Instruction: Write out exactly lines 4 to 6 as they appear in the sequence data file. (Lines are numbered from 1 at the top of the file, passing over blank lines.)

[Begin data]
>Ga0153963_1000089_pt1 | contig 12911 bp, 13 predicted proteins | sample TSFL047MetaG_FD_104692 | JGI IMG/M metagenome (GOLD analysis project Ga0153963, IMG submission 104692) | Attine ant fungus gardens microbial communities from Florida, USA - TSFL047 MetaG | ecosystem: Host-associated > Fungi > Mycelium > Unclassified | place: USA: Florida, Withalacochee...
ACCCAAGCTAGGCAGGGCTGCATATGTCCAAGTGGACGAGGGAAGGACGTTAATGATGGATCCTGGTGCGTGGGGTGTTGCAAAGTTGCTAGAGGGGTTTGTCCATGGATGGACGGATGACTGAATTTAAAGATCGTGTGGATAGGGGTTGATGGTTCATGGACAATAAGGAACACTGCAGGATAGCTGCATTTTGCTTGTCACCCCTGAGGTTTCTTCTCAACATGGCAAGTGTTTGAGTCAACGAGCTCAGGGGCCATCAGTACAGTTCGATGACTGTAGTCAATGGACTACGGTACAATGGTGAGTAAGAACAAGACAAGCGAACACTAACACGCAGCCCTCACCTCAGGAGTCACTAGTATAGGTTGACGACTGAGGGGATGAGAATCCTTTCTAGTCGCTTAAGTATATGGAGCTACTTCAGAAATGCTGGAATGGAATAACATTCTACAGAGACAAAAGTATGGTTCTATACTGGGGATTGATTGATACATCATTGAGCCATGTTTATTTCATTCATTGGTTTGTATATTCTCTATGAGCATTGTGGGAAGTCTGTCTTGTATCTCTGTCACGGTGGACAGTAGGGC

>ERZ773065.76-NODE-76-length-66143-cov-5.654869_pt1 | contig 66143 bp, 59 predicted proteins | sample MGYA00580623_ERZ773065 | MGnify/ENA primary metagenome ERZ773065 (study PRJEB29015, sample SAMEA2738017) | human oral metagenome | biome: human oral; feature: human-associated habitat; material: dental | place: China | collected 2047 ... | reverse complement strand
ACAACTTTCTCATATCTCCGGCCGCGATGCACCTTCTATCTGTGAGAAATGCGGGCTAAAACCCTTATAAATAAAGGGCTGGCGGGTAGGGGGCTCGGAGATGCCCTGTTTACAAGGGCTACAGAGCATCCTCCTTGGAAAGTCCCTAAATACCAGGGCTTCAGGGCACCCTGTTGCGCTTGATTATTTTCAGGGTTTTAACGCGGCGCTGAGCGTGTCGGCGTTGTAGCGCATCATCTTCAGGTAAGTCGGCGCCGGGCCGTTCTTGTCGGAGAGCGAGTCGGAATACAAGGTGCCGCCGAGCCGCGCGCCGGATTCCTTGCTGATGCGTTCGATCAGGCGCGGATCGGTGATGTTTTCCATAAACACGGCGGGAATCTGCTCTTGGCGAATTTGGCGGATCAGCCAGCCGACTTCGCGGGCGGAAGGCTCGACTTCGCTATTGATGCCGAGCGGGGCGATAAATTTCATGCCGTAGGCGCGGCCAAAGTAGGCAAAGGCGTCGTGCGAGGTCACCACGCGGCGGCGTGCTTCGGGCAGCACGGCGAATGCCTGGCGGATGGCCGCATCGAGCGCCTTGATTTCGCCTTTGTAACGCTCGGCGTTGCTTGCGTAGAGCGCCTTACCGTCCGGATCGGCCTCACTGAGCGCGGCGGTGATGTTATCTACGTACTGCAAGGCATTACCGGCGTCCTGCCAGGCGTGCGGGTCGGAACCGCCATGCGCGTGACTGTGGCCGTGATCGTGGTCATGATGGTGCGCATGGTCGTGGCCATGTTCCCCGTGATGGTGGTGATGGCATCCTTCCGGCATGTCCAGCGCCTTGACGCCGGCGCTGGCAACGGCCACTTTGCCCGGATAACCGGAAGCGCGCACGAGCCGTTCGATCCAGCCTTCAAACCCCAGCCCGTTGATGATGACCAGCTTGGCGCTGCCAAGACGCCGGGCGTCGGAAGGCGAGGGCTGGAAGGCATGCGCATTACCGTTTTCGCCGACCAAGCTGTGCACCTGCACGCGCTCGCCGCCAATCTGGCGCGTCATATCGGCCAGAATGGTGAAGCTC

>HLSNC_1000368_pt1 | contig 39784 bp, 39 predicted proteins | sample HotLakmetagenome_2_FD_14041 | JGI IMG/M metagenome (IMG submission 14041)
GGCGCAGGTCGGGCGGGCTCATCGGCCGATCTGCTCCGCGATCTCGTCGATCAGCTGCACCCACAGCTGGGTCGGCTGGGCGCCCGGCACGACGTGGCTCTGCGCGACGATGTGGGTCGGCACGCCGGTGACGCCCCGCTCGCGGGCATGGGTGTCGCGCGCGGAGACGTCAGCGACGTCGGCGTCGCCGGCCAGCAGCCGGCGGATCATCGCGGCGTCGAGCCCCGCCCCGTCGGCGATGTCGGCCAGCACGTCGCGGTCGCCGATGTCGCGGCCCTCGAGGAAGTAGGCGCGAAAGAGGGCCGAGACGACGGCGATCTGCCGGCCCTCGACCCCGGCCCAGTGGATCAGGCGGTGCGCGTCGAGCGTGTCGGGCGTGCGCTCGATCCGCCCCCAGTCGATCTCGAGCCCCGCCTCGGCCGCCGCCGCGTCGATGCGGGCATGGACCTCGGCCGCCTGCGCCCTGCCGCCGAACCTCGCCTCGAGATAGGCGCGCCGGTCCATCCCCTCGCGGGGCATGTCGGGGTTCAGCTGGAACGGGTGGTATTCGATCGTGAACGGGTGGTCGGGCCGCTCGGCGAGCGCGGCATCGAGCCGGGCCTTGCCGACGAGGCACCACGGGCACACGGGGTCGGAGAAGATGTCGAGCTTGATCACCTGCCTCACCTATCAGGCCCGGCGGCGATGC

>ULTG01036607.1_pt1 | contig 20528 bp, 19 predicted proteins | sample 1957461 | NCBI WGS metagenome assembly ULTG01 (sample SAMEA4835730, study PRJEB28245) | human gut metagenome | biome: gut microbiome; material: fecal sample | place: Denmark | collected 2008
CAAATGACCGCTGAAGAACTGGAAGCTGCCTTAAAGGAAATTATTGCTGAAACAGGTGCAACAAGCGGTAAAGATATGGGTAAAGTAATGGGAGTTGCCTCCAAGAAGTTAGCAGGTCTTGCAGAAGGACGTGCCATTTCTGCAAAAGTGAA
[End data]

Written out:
ACAACTTTCTCATATCTCCGGCCGCGATGCACCTTCTATCTGTGAGAAATGCGGGCTAAAACCCTTATAAATAAAGGGCTGGCGGGTAGGGGGCTCGGAGATGCCCTGTTTACAAGGGCTACAGAGCATCCTCCTTGGAAAGTCCCTAAATACCAGGGCTTCAGGGCACCCTGTTGCGCTTGATTATTTTCAGGGTTTTAACGCGGCGCTGAGCGTGTCGGCGTTGTAGCGCATCATCTTCAGGTAAGTCGGCGCCGGGCCGTTCTTGTCGGAGAGCGAGTCGGAATACAAGGTGCCGCCGAGCCGCGCGCCGGATTCCTTGCTGATGCGTTCGATCAGGCGCGGATCGGTGATGTTTTCCATAAACACGGCGGGAATCTGCTCTTGGCGAATTTGGCGGATCAGCCAGCCGACTTCGCGGGCGGAAGGCTCGACTTCGCTATTGATGCCGAGCGGGGCGATAAATTTCATGCCGTAGGCGCGGCCAAAGTAGGCAAAGGCGTCGTGCGAGGTCACCACGCGGCGGCGTGCTTCGGGCAGCACGGCGAATGCCTGGCGGATGGCCGCATCGAGCGCCTTGATTTCGCCTTTGTAACGCTCGGCGTTGCTTGCGTAGAGCGCCTTACCGTCCGGATCGGCCTCACTGAGCGCGGCGGTGATGTTATCTACGTACTGCAAGGCATTACCGGCGTCCTGCCAGGCGTGCGGGTCGGAACCGCCATGCGCGTGACTGTGGCCGTGATCGTGGTCATGATGGTGCGCATGGTCGTGGCCATGTTCCCCGTGATGGTGGTGATGGCATCCTTCCGGCATGTCCAGCGCCTTGACGCCGGCGCTGGCAACGGCCACTTTGCCCGGATAACCGGAAGCGCGCACGAGCCGTTCGATCCAGCCTTCAAACCCCAGCCCGTTGATGATGACCAGCTTGGCGCTGCCAAGACGCCGGGCGTCGGAAGGCGAGGGCTGGAAGGCATGCGCATTACCGTTTTCGCCGACCAAGCTGTGCACCTGCACGCGCTCGCCGCCAATCTGGCGCGTCATATCGGCCAGAATGGTGAAGCTC

>HLSNC_1000368_pt1 | contig 39784 bp, 39 predicted proteins | sample HotLakmetagenome_2_FD_14041 | JGI IMG/M metagenome (IMG submission 14041)
GGCGCAGGTCGGGCGGGCTCATCGGCCGATCTGCTCCGCGATCTCGTCGATCAGCTGCACCCACAGCTGGGTCGGCTGGGCGCCCGGCACGACGTGGCTCTGCGCGACGATGTGGGTCGGCACGCCGGTGACGCCCCGCTCGCGGGCATGGGTGTCGCGCGCGGAGACGTCAGCGACGTCGGCGTCGCCGGCCAGCAGCCGGCGGATCATCGCGGCGTCGAGCCCCGCCCCGTCGGCGATGTCGGCCAGCACGTCGCGGTCGCCGATGTCGCGGCCCTCGAGGAAGTAGGCGCGAAAGAGGGCCGAGACGACGGCGATCTGCCGGCCCTCGACCCCGGCCCAGTGGATCAGGCGGTGCGCGTCGAGCGTGTCGGGCGTGCGCTCGATCCGCCCCCAGTCGATCTCGAGCCCCGCCTCGGCCGCCGCCGCGTCGATGCGGGCATGGACCTCGGCCGCCTGCGCCCTGCCGCCGAACCTCGCCTCGAGATAGGCGCGCCGGTCCATCCCCTCGCGGGGCATGTCGGGGTTCAGCTGGAACGGGTGGTATTCGATCGTGAACGGGTGGTCGGGCCGCTCGGCGAGCGCGGCATCGAGCCGGGCCTTGCCGACGAGGCACCACGGGCACACGGGGTCGGAGAAGATGTCGAGCTTGATCACCTGCCTCACCTATCAGGCCCGGCGGCGATGC